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In Ubuntu, how can I check what information is being sent through the network connection, what programs are doing it, and what sites is my computer connecting to?

I am not paranoid about security, but who knows?

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3 Answers

up vote 3 down vote accepted

I would recommend iptraf or iftop if you don't need that much functionality. From the iptraf homepage:

IPTraf is a console-based network statistics utility for Linux. It gathers a variety of figures such as TCP connection packet and byte counts, interface statistics and activity indicators, TCP/UDP traffic breakdowns, and LAN station packet and byte counts. Features

  • An IP traffic monitor that shows information on the IP traffic passing over your network. Includes TCP flag information, packet and byte counts, ICMP details, OSPF packet types.
  • General and detailed interface statistics showing IP, TCP, UDP, ICMP, non-IP and other IP packet counts, IP checksum errors, interface activity, packet size counts.
  • A TCP and UDP service monitor showing counts of incoming and outgoing packets for common TCP and UDP application ports
  • A LAN statistics module that discovers active hosts and shows statistics showing the data activity on them
  • TCP, UDP, and other protocol display filters, allowing you to view only traffic you're interested in.
  • Logging
  • Supports Ethernet, FDDI, ISDN, SLIP, PPP, and loopback interface types.
  • Utilizes the built-in raw socket interface of the Linux kernel, allowing it to be used over a wide range of supported network cards.
  • Full-screen, menu-driven operation.

Screenshot of the iptraf main menu:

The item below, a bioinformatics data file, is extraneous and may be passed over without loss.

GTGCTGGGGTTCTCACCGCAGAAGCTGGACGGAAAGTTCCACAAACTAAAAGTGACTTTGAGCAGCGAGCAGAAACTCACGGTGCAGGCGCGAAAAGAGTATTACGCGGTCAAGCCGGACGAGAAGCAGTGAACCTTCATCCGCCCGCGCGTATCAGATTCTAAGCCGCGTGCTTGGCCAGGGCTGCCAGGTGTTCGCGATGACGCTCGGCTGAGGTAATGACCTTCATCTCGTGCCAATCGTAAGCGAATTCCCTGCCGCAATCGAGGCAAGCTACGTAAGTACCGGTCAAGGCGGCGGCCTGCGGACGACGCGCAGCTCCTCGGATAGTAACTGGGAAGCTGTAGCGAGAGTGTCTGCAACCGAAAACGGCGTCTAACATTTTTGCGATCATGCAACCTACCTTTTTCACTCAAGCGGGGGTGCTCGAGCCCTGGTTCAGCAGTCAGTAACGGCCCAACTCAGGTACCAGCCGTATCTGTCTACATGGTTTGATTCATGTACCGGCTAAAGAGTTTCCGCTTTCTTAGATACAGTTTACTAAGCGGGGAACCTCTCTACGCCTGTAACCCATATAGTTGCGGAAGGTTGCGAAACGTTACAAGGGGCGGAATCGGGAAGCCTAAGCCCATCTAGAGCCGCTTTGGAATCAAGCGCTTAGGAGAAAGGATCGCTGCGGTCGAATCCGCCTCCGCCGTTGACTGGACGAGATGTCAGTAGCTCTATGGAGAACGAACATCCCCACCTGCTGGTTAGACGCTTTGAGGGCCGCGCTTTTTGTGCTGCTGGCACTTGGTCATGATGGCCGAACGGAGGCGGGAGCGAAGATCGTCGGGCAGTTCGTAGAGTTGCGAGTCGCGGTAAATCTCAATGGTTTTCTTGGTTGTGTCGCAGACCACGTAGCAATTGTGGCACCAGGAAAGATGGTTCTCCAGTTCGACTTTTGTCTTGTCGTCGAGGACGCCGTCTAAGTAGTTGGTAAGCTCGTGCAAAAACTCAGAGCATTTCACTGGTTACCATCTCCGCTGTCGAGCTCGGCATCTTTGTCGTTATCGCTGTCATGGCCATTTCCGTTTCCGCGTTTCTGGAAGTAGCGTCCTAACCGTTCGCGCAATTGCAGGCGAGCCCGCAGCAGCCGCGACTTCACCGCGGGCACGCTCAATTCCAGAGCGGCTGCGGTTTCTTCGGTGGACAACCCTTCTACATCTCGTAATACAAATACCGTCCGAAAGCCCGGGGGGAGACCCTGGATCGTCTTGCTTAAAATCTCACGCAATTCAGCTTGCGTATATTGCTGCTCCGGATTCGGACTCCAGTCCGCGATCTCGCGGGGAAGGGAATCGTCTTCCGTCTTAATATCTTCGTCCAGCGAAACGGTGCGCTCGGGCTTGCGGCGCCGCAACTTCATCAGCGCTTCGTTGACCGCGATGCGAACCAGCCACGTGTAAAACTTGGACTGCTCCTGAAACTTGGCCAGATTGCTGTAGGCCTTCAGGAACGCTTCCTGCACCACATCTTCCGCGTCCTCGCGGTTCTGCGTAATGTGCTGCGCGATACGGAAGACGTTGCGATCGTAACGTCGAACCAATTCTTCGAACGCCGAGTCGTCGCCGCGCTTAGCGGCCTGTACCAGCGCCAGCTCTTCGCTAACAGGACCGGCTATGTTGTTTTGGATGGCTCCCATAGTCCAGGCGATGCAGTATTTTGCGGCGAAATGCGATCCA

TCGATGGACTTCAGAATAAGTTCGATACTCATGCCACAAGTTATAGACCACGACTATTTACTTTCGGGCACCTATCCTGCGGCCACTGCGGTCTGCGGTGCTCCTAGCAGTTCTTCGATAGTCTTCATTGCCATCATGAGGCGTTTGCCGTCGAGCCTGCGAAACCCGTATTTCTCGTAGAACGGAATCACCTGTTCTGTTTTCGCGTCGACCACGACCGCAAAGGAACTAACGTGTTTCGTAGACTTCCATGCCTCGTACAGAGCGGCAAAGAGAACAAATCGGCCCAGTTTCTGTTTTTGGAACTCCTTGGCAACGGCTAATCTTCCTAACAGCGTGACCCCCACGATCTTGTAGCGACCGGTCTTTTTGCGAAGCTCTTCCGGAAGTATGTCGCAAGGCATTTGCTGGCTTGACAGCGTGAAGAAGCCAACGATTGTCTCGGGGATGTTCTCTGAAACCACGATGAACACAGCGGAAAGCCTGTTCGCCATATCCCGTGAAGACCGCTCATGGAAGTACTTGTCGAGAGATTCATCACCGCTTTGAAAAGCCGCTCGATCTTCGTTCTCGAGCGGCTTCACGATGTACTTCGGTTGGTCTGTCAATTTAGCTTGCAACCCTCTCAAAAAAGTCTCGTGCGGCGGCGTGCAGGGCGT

iptraf main menu

This is a screenshot if iftop:

iftop

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Things like the bro IDS would analyse the traffic that goes through a network interface and log all sorts of things like connections and their traffic amount, protocols found and per-protocol information (like HTTP requests, mails sent, DNS requests, SSL certificate common names...). It wouldn't tell you what application did it though (except by logging user agents like for HTTP browsers). Because it sniffs the packet, it may miss some data if it can't keep up with the amount of data being exchanged (though it would report if it does).

conntrackd can be used to log every connection tracked by the stateful firewall and as much data was exchanged. It would work whatever the amount of data going through the system, but would not report data not going through the firewall like bridged traffic if excluded from netfilter or raw socket traffic.

You can also use firewall rules to log traffic using the LOG target or the ULOG one in combination with ulogd.

To log what pid does the connection, you'd need to use the audit system (auditd/auditctl), but that would be very verbose and not easily analysed.

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You could save the outgoing data using tcpdump, but that is so much (and much of it is encrypted) that it won't be of any real use.

Better than finding out how you were burglarized after the fact is to make burglary harder... check what is installed, make sure it is up to date, delete unneeded stuff, get rid of non-official software (and repositories), configure the local firewall, do not disable SELinux or similar security, use good passwords, be careful with the websites you visit, all the normal hygiene.

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